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A protestor at the Richmond rally

Berkeley

Over 1,500 people gathered together in Civic Center Park in downtown Berkeley. Carrying a wide variety of creative signs, the protesters were enthusiastic but peaceful. Undeterred by the week’s string of Supreme Court defeats, including the decision to uphold Trump’s Muslim travel ban, the crowd positively responded to the exhortations of the speakers — including State Senator Nancy Skinner — that we remain committed to the fight and maintain our confidence that we will be successful in the end.

Members from several Indivisible groups were among the crowd. Daron Sharps, a speaker from Indivisible Berkeley, called on demonstrators to phone-bank and vote President Donald Trump and his allies out of office.

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At Berkeley rally, protesting is a “family affair”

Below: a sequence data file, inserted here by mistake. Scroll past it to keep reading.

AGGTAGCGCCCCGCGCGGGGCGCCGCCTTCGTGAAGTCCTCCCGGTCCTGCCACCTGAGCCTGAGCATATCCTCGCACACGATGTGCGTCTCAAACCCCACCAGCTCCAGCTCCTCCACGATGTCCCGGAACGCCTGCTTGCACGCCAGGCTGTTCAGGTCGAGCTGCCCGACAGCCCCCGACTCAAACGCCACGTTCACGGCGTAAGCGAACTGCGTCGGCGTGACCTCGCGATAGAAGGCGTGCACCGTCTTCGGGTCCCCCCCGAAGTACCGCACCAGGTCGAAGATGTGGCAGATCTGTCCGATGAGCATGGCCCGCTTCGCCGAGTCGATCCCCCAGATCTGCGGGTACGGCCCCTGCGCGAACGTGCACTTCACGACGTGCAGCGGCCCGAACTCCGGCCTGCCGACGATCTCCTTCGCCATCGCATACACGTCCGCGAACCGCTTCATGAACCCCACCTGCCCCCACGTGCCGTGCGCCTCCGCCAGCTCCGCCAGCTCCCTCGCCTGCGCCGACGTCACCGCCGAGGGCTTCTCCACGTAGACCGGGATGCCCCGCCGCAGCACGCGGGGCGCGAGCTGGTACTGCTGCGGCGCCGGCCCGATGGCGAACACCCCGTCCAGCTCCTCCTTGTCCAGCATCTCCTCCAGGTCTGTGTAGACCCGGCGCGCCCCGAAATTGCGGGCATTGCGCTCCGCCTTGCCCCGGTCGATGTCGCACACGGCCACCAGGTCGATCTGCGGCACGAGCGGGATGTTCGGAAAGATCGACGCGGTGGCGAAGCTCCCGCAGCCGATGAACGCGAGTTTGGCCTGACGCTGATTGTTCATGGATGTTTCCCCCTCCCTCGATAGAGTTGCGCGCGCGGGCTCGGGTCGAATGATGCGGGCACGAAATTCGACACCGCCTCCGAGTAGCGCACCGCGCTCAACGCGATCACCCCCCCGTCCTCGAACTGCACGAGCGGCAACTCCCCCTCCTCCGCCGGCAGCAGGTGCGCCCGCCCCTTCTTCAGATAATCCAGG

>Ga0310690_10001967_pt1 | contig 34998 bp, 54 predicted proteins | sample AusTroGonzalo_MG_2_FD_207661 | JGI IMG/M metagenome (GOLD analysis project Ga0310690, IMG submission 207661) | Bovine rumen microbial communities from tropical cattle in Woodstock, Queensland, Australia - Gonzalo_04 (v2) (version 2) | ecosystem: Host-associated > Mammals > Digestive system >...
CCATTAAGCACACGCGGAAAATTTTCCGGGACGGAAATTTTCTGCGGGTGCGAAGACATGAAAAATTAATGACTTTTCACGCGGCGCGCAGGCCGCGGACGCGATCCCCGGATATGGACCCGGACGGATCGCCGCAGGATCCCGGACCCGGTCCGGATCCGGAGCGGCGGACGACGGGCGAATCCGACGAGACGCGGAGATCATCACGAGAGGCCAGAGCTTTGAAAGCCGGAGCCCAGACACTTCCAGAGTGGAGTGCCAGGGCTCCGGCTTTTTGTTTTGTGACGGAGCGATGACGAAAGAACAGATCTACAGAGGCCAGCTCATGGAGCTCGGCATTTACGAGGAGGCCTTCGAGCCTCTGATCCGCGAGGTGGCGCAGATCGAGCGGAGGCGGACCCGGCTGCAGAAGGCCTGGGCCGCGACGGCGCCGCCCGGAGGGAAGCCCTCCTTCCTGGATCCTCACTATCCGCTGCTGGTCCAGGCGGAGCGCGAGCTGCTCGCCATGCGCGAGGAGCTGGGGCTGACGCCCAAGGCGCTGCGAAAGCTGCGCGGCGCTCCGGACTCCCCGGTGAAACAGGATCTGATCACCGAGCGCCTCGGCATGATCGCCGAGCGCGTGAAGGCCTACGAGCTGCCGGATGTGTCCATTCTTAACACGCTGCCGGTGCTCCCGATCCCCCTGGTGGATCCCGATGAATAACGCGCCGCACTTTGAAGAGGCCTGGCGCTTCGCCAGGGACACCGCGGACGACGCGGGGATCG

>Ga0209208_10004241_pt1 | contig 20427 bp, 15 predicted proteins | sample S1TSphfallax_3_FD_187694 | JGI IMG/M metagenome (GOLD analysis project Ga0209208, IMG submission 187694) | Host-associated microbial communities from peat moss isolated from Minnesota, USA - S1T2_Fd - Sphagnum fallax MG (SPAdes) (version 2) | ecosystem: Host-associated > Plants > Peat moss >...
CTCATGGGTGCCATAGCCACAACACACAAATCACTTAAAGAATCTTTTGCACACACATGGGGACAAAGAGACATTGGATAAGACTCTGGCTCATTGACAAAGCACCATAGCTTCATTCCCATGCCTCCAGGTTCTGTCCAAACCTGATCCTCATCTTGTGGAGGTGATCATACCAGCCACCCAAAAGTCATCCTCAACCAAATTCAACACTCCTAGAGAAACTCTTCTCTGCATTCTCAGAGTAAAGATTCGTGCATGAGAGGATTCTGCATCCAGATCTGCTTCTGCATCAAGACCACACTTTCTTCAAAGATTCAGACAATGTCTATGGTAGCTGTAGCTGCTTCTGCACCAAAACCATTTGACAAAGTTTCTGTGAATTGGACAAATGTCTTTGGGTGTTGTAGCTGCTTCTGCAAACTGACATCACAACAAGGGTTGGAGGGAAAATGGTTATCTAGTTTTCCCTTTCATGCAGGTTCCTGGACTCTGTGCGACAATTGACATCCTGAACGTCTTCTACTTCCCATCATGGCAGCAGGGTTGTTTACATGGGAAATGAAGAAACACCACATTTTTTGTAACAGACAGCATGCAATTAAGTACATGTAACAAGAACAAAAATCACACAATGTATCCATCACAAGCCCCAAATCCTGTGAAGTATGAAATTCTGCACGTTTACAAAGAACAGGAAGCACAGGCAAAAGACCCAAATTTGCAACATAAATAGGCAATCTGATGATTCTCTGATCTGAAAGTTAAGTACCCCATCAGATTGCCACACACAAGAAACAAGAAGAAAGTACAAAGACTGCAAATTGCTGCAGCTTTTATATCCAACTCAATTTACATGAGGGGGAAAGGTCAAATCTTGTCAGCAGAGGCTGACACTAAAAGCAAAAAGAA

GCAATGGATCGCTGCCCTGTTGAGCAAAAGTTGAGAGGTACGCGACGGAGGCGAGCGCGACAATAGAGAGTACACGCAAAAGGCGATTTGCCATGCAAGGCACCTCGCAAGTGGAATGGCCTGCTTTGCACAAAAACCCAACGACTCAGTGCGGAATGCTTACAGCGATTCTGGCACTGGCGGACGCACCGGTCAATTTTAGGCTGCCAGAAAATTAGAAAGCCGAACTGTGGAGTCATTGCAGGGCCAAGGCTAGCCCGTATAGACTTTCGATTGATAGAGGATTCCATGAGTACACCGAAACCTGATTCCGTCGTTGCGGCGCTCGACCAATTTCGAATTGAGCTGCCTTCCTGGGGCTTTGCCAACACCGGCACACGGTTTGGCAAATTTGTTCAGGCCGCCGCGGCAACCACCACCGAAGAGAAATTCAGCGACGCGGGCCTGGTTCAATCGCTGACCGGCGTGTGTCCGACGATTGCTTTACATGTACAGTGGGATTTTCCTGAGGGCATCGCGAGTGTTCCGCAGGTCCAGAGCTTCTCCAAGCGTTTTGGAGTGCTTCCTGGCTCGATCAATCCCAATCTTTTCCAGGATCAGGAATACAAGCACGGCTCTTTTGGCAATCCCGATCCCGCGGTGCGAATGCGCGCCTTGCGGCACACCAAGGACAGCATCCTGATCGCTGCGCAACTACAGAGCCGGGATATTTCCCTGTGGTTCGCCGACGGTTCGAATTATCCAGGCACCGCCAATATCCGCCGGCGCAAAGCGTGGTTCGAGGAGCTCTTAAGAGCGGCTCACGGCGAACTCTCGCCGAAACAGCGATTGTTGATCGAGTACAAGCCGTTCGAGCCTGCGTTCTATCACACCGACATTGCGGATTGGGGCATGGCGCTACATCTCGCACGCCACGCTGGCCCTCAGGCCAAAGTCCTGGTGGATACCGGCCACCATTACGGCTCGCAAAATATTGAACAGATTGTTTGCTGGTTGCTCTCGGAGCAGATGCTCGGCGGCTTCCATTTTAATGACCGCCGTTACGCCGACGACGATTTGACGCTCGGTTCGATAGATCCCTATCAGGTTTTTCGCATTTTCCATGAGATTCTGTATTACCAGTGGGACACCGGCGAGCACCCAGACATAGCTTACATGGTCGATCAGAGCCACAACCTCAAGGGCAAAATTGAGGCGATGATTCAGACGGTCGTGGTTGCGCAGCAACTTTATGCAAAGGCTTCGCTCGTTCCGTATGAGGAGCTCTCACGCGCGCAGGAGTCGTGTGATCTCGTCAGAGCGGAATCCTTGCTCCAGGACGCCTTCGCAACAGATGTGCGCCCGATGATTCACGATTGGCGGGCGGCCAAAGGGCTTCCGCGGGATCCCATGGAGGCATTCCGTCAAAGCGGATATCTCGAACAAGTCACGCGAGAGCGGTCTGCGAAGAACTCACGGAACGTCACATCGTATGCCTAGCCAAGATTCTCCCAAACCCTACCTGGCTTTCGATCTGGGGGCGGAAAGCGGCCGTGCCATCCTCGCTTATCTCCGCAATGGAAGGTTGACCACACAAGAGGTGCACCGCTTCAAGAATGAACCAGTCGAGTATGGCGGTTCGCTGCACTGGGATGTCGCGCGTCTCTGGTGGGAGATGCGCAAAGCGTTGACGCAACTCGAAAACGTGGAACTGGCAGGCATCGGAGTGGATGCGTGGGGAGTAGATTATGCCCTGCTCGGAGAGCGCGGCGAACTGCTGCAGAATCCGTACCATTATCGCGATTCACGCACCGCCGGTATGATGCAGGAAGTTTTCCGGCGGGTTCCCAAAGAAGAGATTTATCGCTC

Livermore…and more

Several hundred people turned out for each of a trio of rallies in Tri-valley cities Livermore, Dublin and Pleasanton. The largest was in Livermore, where CA-15 Congressman Eric Swalwell was a featured speaker.

 

Concord

CA-11 Congressman Mark DeSaulnier spoke to a large crowd attending the Migrants March at Todos Santos Plaza in Concord.

See our article for many actions you can take to continue to fight for immigrants.

Photos by CNN, Heidi Rand, Mandeep Gill, and Ted Landau

Families Belong Together Rally 6/14/18